South of Frankfurt, along the Rhine and Main rivers and through the rolling hills of Bavaria, is the loosely defined region of Franconia, a dreamy area with centuries-old hamlets, colorful timber-framed shops, grand baroque palaces, and alfresco dining spaces lining cobblestoned streets. Before my recent visit, part of a Rhine and Main cruise from Uniworld, a friend begged me to bring back a few bottles of Franconian wine. “Isn’t it just riesling?” I thought. “She could get that at home.” I couldn’t have been more wrong.
The residents of Franconia have cultivated wine for more than 1,200 years – and, it turns out, there’s plenty more besides riesling. The area’s mild climate, fecund soil, and twisting rivers make for excellent grape growing, I soon discovered, seeing rows upon rows of green vines covering the steep hillsides. Among the many varietals produced here are soft, floral silvaner; fruity Müller-Thurgau; and crisp, aromatic Bacchus: the top three plantings by acreage.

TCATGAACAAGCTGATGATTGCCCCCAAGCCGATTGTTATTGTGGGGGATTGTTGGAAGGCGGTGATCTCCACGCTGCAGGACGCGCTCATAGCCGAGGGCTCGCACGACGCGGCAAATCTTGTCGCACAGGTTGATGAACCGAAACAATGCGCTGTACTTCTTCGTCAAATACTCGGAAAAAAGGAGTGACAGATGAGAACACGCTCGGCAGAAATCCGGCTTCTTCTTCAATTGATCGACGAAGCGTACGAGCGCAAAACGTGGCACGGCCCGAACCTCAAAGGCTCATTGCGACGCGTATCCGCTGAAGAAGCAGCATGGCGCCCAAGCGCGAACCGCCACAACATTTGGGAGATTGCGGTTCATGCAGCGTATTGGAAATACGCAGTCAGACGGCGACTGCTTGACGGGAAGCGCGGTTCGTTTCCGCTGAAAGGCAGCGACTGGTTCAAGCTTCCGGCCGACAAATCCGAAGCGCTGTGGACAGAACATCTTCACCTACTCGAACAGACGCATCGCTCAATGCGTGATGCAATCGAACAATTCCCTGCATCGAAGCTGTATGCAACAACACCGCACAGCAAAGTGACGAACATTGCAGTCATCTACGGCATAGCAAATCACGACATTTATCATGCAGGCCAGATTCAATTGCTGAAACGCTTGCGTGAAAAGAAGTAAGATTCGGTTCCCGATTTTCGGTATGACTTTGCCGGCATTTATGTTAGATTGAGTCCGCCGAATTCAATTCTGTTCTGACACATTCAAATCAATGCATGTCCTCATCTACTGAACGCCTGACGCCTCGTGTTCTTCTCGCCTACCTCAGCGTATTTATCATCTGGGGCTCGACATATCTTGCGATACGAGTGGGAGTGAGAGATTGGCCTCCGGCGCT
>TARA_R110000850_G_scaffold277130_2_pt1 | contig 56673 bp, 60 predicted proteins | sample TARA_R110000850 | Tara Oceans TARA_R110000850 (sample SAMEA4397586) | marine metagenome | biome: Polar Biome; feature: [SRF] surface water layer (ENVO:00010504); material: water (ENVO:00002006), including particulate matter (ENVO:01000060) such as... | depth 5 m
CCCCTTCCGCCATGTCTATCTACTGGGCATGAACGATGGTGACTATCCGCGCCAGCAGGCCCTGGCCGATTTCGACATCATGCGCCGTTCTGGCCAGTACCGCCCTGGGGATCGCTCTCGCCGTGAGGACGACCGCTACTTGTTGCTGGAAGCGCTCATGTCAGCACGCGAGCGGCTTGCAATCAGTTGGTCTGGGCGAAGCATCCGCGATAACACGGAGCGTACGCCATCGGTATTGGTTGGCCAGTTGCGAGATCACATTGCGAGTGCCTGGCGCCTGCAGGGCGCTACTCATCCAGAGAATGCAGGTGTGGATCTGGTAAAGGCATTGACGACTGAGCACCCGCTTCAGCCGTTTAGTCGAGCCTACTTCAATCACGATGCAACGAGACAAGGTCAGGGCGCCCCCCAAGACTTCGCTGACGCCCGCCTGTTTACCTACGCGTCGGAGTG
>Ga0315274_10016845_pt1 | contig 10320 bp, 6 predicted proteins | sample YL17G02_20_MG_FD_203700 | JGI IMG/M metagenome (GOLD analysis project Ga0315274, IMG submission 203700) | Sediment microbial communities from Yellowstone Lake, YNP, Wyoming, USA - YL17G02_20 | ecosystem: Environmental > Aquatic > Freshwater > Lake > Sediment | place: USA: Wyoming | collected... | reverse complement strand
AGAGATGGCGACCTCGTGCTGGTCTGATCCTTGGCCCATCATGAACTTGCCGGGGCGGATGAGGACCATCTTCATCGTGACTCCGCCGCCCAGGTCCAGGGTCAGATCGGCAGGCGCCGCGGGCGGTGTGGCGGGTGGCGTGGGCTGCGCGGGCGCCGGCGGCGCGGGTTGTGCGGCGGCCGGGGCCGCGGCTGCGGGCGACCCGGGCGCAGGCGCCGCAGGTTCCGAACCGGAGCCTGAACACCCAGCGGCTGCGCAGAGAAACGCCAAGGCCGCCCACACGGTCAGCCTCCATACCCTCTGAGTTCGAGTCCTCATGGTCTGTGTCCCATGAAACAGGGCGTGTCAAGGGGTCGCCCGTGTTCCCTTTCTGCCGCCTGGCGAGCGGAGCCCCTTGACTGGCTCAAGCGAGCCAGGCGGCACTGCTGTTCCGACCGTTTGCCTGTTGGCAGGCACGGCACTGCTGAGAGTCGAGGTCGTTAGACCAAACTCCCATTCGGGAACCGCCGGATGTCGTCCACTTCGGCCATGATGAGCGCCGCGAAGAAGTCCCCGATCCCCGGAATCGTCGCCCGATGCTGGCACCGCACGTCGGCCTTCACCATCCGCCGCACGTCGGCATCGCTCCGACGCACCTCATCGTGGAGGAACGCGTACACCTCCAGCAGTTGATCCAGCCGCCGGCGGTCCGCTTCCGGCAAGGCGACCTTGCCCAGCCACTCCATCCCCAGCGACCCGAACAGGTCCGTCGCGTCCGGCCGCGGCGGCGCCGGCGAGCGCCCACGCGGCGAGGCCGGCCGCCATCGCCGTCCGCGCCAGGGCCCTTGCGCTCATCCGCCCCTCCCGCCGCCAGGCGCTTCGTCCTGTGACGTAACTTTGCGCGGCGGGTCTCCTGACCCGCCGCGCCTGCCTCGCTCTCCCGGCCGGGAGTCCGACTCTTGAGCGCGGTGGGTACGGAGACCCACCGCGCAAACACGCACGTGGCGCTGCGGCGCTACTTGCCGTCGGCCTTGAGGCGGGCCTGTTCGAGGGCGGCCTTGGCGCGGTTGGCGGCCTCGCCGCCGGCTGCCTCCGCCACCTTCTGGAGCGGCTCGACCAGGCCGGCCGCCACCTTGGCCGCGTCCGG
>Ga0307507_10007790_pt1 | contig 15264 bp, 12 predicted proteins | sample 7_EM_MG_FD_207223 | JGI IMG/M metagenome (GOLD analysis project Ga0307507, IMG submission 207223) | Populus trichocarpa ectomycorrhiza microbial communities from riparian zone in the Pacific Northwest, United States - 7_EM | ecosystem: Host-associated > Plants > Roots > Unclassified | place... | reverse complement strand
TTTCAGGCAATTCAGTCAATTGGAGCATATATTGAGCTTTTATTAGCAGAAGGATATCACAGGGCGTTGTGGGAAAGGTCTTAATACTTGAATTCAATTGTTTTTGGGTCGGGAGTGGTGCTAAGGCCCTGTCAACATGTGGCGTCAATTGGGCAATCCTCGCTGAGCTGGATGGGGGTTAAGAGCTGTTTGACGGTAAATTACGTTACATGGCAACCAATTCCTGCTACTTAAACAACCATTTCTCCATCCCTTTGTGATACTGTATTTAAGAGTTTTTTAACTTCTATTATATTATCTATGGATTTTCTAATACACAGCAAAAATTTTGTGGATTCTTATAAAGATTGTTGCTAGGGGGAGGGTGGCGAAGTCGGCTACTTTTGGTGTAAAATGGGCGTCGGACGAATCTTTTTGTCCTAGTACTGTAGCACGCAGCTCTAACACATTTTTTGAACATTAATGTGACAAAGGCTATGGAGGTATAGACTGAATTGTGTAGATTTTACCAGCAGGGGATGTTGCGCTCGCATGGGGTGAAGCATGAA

As I tasted my way through the region, I realized just how important wine is to Franconia. I was welcomed to exquisite vineyards and wine estates, and educated by enthusiastic locals in wine bars and shops. The area’s villages and towns even have their own Winzerfeste – wine festivals held throughout the year after harvests – as well as wine hiking trails. Whether you’re on a cruise excursion or a wine vacation, wend your way through these three towns to learn the secrets of Franconian wine.